An advertisement released last month by the D.C. Health and Wellness Center has been met with strong criticism. The commercial promotes the use of pre-exposure prophylaxis, or PrEP, which is a preventative drug that reduces the risk of H.I.V. by nearly 90 percent. Its depictions of a range of humorously suggestive clips — including a woman licking ice cream and a champagne bottle erupting in slow-motion — have led many to dismiss the content as distasteful, taking to social media platforms like Twitter to voice their opinions on the controversial advertisement.
While this advertisement may appear unnecessarily lewd at first glance, it advances a worthy cause: the fight against H.I.V. Perhaps the outcry against this obviously well-meaning commercial is indicative of an entirely different cultural epidemic altogether — a society that is on the outs with its own behavior, not yet ready to openly discuss sex and, specifically, now that sexually transmitted diseases can be prevented. In particular, we struggle to talk about the issue of sexual health and the LGBTQ community.
If any changes are to occur, whether that be combating H.I.V. or eliminating cultural taboos that limit our conversations about sex and sexual health, then these conversations must first be able to comfortably take place in the public realm.
With the advent of contraceptives, improved screening technologies and H.I.V.-prevention methods like PrEP, enduring struggles with H.I.V. and other sexually-transmitted diseases are rarely discussed these days. When it comes to H.I.V. and S.T.I.s, individuals often apply a sense of otherness: They believe these problems belong to everyone but them. They hold a conviction that they are somehow immune to these diseases and infections.
That rates of H.I.V.-infected individuals are presently declining does not signal the end of the H.I.V. crisis in America.
Of the 1.2 million Americans living with H.I.V. and AIDS, only about 145,000 actually have active prescriptions to PrEP. Most striking, perhaps, is the fact that gay and bisexual males constitute the populations that are both most affected by H.I.V. and least likely to obtain PrEP or other preventative drugs and treatments.
This is especially true for gay and bisexual men in college. Recent national surveys of sexually active college students showed that only about 13 percent of gay men and 9 percent of bisexual men were informed of PrEP by their campus clinics’ physicians. To withhold such information, then, is to deny students opportunities to safeguard their own sexual health.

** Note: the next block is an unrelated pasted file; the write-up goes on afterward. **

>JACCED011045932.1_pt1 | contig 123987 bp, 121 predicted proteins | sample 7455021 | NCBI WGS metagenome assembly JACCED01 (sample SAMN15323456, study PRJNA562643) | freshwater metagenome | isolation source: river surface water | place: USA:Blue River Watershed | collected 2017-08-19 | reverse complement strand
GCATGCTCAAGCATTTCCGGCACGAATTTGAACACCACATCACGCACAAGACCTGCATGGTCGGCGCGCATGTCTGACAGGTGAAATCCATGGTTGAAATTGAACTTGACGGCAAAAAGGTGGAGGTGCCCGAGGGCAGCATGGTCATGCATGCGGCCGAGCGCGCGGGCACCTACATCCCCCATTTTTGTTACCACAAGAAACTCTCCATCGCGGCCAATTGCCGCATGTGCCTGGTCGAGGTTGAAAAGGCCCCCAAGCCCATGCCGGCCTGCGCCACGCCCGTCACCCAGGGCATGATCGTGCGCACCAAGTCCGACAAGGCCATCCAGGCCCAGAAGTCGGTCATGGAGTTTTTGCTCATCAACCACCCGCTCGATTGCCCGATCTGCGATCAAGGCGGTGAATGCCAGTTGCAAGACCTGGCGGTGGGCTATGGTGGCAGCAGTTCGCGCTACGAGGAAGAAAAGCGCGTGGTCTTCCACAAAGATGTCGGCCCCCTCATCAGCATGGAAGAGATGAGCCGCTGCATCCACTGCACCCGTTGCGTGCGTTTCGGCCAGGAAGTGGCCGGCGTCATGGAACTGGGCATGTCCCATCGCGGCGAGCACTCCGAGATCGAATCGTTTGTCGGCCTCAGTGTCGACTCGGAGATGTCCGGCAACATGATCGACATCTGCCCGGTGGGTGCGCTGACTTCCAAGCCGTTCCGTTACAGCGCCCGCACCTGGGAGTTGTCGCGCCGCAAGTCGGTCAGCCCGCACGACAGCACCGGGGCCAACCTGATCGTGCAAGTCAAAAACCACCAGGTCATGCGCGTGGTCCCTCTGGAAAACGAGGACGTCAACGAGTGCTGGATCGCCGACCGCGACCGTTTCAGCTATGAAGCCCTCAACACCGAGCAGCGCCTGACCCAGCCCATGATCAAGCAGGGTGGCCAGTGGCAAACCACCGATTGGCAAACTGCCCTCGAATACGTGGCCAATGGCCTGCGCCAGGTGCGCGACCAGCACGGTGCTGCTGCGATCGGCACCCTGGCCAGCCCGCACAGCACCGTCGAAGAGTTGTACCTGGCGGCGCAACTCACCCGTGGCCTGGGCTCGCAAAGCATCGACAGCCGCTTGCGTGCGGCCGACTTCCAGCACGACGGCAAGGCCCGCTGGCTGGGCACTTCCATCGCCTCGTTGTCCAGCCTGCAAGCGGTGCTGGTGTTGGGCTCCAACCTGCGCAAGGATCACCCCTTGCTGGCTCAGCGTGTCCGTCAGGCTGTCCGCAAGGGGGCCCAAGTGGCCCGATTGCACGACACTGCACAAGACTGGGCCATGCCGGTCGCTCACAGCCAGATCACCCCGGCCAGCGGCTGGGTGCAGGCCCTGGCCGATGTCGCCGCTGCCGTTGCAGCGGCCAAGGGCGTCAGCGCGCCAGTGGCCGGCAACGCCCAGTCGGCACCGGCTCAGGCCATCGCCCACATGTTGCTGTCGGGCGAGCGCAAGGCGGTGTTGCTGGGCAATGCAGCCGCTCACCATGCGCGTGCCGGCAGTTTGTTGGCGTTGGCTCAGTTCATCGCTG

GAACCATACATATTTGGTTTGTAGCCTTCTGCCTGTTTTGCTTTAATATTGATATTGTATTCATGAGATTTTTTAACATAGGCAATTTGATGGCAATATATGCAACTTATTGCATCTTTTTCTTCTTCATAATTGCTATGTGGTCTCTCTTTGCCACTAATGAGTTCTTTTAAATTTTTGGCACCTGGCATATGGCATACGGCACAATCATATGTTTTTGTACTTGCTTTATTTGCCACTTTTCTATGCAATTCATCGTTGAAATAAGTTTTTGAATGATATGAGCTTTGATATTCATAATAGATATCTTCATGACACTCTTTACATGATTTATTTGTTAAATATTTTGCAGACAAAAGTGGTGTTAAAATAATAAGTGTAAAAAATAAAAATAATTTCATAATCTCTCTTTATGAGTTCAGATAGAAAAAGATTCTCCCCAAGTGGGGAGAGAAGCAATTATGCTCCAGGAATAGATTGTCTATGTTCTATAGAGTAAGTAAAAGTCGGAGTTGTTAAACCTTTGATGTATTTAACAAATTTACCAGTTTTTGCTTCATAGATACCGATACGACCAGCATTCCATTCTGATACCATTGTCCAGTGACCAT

Campus health clinicians should be obligated — if not professionally then ethically — to inform their patients about the resources that are available to them, especially if their patients are gay or bisexual men who are therefore most susceptible to H.I.V.
However, even when gay and bisexual male college students seek out PrEP and other precautionary measures on their own, they still face an uphill battle. Given the general stereotype characterizing the LGBTQ community as sexually promiscuous, clinicians may let their preconceptions hinder their abilities to offer objective health insights and advice to their patients.
There are certainly misplaced ethics behind what motivates health care workers to provide PrEP to some college students but not others. When the shaming of gay and bisexual male students is compounded by the hefty price of PrEP, one truth seems strikingly clear: Adequate H.I.V. treatment is primarily reserved for those who are wealthy, and more likely to be straight.
That being said, no one, regardless of their class, sexuality or membership in any other socially-constructed group, can absent themselves from the possibility of contracting H.I.V. or other diseases. This very egalitarian nature of disease should be mirrored in the ways in which colleges provide PrEP: with equal access. This is the only solution that can begin to eradicate the plague of H.I.V. in America.
If society is at all to tackle the issue of inaccessibility to PrEP, then it must first be able to comfortably discuss the topics of H.I.V. and sex.
Rather than shame the behaviors of their LGBTQ patients, health care professionals must instead foster conversations centered around information and objective fact. They need to acknowledge the reality that sex does, in fact, occur, and provide their patients with the knowledge and resources to make safe and smart decisions. The moral judgement of patients is under interrogation when the focus should be on the issue at hand: H.I.V. and its prevention. Surely, this is an issue that will require honest speakers and, just as importantly, mindful listeners.